Last July, we had a Podcast Spotlight for The Monday American … so why are we doing another? Well, it’s basically a whole new podcast at this point. Back then it was focused on blending politics and history in a fun and informative way.  In the article I said,

Regardless of your political affiliations, there is a breadth of political podcasts out there that vary on the spectrum between far left liberal and the conservative right. The Monday American aims to be a true moderate in the field, using historical examples to help us put recent events into context.

However, now focusing more on the history end of the equation, The Monday American can go back to their roots of being history buffs.

Because of the pivot in their podcast focus, host Andrew Gehrt and I reconnected to discuss how the change went, what was the reason for the change, and why there aren’t more quality history podcasts out there. See below for our Q&A.

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Discover Pods: You started The Monday American as a politics podcast, but have since focused more on history. What went into that pivot decision?

Andrew: I started off the podcast with the goal of analyzing politics through the lens of history. That was actually my goal all the way until I decided to do a series on WWII, my lifelong fascination historically speaking. I did a three-part series on WWII and after that series wrapped up I was flooded with feedback; some good, some bad, but almost every single bit suggested abandoning the political portion of the show and sticking with solely history based episodes. I don’t often find it wise to ignore advice given en masse and from that point forward history is the focus.

DP: In this torrid political environment, were you overwhelmed with the breadth of political podcasts out there?

Andrew: Torrid might even be an understatement, that said I didn’t base my decision to switch the theme around based off anything other than the listener’s suggesting that I should, along with my own love for history. I will say there are quite a large amount of political podcasts out there and it can absolutely be daunting trying to sift through them as a listener; I imagine trying to stand out amongst the crowd as a producer would be that much more difficult.

DP: What’s the biggest change you’ve experienced after podcasting for awhile?

Andrew: I think the biggest change for me after doing a podcast for about a year now is the way I have trained myself to not worry about the potential criticism or praise of the show or a specific episode. What I mean by that is that early on I was so nervous about the content I was creating being “good enough” to be out there, I was concerned what people might say or think about the show or me specifically that I was distracting myself and limiting the quality of the content because of it. Once I began to understand that the listeners are downloading the episodes each time because of the way I host the show, tell the story, shed light on a topic etc., I was able to stop worrying about what people thought and focus on creating more engaging episodes and in turn it led to a massive upswing in the fan-base. It’s very hard to get that self-esteem based worry from holding you down, that goes for all parts of life including podcasting.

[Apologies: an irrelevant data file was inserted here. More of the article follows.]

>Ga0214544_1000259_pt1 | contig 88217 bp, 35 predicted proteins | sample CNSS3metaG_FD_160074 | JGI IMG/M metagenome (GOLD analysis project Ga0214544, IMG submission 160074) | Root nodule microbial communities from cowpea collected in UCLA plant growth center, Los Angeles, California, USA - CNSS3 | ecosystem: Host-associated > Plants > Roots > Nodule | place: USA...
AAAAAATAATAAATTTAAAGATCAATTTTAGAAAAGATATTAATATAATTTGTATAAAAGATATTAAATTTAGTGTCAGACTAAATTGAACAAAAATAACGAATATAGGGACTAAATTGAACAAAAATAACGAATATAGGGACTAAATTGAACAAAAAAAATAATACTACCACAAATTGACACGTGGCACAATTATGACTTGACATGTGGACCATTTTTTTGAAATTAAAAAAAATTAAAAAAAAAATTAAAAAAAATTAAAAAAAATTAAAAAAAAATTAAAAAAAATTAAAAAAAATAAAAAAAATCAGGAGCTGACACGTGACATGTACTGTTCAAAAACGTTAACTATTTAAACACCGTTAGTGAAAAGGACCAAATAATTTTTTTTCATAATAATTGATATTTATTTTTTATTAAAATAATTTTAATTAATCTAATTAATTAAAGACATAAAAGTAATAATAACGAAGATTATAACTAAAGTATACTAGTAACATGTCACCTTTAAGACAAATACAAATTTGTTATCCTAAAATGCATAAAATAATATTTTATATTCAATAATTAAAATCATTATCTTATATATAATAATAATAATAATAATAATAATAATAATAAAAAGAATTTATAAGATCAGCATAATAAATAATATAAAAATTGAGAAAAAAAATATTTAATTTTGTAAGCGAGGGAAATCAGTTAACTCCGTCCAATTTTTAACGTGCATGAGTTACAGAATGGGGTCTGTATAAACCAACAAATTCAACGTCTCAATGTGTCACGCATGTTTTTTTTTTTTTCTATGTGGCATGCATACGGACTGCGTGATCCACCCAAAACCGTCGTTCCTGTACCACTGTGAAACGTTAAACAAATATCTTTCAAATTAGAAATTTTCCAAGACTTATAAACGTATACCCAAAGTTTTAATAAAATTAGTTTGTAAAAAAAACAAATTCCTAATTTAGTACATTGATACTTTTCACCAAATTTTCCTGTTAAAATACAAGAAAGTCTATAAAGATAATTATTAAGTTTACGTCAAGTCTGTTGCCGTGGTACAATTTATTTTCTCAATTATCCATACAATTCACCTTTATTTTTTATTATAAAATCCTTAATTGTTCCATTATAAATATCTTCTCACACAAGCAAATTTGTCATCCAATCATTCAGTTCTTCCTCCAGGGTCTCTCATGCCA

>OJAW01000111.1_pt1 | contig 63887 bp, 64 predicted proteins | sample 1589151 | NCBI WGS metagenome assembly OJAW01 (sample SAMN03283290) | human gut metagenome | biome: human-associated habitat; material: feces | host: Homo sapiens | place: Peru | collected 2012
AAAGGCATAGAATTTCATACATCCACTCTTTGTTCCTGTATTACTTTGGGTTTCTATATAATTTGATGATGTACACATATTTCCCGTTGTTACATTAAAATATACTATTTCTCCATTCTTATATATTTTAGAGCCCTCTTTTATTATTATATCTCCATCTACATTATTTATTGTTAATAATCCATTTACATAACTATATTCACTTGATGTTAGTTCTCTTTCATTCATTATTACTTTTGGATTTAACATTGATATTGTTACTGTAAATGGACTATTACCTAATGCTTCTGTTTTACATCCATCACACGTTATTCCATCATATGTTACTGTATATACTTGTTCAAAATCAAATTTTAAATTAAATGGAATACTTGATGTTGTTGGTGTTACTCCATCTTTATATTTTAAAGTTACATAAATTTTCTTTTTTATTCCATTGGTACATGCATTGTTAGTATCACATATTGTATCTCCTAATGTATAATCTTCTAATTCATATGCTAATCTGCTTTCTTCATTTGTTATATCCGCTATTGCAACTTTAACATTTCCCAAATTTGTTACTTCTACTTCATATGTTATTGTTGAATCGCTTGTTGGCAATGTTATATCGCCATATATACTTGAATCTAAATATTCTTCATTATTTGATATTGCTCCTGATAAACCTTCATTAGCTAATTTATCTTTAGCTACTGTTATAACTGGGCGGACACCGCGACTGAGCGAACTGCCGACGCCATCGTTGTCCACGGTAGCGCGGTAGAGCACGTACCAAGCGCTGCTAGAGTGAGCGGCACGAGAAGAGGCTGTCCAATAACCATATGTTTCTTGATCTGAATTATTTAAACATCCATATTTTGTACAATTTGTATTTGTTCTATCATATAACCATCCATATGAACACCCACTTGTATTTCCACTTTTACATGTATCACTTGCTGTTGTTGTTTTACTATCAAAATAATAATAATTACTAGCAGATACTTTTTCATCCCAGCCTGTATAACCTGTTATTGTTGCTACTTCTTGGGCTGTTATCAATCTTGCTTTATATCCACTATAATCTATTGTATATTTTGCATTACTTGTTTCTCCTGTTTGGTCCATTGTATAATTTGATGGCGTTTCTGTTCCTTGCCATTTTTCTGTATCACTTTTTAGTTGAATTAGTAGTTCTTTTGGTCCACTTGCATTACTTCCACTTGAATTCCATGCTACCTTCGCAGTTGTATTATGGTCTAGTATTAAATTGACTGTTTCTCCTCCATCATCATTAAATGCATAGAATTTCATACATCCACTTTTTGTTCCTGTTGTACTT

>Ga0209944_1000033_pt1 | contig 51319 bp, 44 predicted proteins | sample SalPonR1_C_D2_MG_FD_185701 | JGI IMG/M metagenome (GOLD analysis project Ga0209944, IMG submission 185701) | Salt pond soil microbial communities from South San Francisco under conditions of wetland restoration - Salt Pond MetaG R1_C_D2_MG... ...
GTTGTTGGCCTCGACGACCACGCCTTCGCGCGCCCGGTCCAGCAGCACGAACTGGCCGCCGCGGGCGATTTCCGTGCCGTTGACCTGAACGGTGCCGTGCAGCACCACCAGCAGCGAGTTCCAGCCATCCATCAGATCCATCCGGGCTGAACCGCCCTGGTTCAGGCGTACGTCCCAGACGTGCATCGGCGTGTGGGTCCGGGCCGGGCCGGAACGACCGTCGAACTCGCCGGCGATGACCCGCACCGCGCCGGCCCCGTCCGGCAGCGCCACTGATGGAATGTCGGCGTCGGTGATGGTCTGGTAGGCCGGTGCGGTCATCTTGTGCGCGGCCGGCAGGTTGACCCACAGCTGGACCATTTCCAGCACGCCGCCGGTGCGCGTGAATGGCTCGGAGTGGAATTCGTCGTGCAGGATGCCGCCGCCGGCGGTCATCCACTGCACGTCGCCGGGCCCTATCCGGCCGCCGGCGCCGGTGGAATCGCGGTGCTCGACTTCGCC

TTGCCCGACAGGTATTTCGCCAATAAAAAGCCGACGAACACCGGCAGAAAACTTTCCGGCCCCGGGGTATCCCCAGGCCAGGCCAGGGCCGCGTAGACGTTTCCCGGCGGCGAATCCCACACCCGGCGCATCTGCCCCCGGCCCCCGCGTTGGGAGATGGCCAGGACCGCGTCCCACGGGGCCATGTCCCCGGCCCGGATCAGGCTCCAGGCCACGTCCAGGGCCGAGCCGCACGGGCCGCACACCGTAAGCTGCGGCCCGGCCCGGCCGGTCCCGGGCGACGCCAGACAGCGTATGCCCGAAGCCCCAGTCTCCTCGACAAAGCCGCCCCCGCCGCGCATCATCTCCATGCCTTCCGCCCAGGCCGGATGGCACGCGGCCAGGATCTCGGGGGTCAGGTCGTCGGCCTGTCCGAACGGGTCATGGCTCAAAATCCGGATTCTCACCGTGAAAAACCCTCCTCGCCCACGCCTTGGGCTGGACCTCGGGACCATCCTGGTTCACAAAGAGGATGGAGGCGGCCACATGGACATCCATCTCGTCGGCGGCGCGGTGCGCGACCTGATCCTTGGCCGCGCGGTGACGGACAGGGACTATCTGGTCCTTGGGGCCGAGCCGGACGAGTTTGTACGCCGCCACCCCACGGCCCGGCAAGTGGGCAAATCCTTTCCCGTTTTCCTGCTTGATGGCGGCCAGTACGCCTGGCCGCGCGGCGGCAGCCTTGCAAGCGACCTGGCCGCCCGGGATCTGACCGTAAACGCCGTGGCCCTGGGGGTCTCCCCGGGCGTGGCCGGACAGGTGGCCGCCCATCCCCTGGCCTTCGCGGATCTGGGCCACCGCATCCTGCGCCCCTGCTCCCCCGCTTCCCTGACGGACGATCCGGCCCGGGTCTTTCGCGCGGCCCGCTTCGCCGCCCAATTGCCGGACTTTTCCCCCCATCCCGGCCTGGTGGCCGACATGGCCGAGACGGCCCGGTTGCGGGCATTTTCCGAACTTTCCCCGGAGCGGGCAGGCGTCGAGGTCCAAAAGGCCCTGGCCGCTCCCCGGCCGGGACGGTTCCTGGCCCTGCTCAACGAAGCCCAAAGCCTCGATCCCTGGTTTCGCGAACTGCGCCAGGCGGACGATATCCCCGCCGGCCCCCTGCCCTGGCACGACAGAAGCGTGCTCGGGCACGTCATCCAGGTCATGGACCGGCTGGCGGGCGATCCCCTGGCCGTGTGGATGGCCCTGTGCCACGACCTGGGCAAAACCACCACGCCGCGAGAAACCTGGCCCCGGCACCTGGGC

DP: How are you picking the history topics to cover?

Andrew: I pick topics based on what I’m fascinated by and by fan suggestions. I feel that if I have a fascination or interest in a topic that will lead to an episode or series that passes that same intrigue on to others, if I don’t find something interesting I can’t imagine that anyone would find it interesting to listen to me talk about it as well.

DP: Besides Hardcore History, why don’t you think there are other more mainstream History podcasts?

Andrew: I think that the amount of research, real deep contextually driven research, is much more daunting and involved than many people think when they’re considering making a history podcast. I think its a combination of that along with the way history is taught in middle and high school today. Schools simply gloss over extremely deep, important and difficult topics much too quickly. I’ll never forget that in my AP American History class my senior year of high school, the entire cold war was given two days of general and boring coverage, if AP is glossing over something so important and complex then regular history courses are doing it even more so. It creates a general misunderstanding of what history is all about, and how fascinating it can be. I hope that people are able to come to a better understanding of how history can be exhilarating whether it be through my show or any other one they may find.

DP: What other podcasts are you listening to nowadays?

Andrew: Podcasts that I listen to (in no particular order) are the Joe Rogan Experience, Ben Shapiro Show, Hardcore History, Common Sense, Hardcore History: Addendum, Criminal, Crimetown,, Juice in the Morning, Election College, Dirty John, and my most recent favorite: Bowhunter’s Life Podcast with Adam Greentree.